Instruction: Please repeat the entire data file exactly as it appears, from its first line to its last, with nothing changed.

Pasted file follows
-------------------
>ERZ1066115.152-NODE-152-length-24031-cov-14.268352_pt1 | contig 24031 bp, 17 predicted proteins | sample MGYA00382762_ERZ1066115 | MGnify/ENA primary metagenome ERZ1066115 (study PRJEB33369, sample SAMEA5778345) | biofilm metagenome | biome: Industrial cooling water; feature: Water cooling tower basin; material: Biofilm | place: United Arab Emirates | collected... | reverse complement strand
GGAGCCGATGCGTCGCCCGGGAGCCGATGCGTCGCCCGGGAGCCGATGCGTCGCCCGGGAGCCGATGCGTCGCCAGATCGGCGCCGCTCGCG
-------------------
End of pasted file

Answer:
>ERZ1066115.152-NODE-152-length-24031-cov-14.268352_pt1 | contig 24031 bp, 17 predicted proteins | sample MGYA00382762_ERZ1066115 | MGnify/ENA primary metagenome ERZ1066115 (study PRJEB33369, sample SAMEA5778345) | biofilm metagenome | biome: Industrial cooling water; feature: Water cooling tower basin; material: Biofilm | place: United Arab Emirates | collected... | reverse complement strand
GGAGCCGATGCGTCGCCCGGGAGCCGATGCGTCGCCCGGGAGCCGATGCGTCGCCCGGGAGCCGATGCGTCGCCAGATCGGCGCCGCTCGCG